Theory for Theatre Studies: Movement
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How do we define movement in performance? Who or what is being moved and how? And which movements are felt, observed, or studied, in theatre?

Part of the Theory for Theatre Studies series which introduces core theoretical concepts that underpin the discipline, Movement provides the first overview of relevant critical theory for students and researchers in theatre and performance studies. Exploring areas such as vitality, plasticity, gesture, effort and rhythm, it opens up the study of theatrical production, live art, and intercultural performance to socio-political conceptions of movement as both practice and concept. It covers movement training systems and considers how they have been utilized in key works of the 20th and 21st centuries. The final section traces the convergence of movement in theatre with other media and digital technologies.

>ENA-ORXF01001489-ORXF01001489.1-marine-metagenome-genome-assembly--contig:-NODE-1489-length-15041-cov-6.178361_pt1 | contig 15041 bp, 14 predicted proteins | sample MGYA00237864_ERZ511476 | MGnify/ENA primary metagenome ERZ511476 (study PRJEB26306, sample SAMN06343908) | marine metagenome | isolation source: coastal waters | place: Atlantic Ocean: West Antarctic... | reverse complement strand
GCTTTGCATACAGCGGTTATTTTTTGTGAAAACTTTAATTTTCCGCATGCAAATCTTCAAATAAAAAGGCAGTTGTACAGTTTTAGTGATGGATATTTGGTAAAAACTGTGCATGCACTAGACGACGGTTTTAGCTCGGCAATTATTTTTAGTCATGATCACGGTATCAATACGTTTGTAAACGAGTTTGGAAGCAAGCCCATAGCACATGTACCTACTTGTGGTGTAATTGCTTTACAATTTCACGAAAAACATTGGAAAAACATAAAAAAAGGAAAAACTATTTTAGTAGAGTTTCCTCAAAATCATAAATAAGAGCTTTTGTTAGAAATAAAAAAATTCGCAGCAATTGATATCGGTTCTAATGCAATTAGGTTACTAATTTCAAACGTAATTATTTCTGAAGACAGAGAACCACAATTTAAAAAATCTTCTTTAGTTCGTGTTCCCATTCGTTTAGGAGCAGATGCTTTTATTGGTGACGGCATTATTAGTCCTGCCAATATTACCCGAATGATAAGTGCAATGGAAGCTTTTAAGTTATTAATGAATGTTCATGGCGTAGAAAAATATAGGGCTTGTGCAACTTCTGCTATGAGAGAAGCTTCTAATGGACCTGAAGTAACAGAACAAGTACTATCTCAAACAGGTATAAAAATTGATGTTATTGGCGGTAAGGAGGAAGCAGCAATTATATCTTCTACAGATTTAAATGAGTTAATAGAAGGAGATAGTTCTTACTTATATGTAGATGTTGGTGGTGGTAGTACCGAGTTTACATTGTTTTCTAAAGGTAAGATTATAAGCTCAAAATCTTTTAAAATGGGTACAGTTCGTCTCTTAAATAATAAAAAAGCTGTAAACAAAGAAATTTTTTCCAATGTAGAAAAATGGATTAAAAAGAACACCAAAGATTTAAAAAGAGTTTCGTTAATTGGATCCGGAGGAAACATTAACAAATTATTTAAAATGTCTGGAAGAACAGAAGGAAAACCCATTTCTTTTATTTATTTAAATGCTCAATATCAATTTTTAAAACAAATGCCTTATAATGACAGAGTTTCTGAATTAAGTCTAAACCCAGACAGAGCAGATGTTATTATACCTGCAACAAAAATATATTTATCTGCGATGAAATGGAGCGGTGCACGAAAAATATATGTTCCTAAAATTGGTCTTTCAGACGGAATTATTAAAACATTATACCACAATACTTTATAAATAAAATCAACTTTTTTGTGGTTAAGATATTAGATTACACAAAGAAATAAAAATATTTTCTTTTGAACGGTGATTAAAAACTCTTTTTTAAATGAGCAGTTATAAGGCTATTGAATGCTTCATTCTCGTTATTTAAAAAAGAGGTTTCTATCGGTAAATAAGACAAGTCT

A wide range of in-depth case studies helps to equip readers to explore new methodologies and approaches to movement as a performance concept. These include analysis of Satoshi Miyagi's production of Sophocles' Antigone (2017), Thomas Ostermeier's production of Ibsen’s Hedda Gabler (2008), the Berliner Ensemble’s Mother Courage (1949), The Constant Prince (1965) performed by Ryzsard Cieslak, and the National Theatre’s production of War Horse (2007). The final section considers a suite of concepts that shape postdramatic and intermedial theatre from China, Germany-Bangladesh, Australia, the United States, and United Kingdom. The volume is supported by further online resources including video material, questions, and exercises.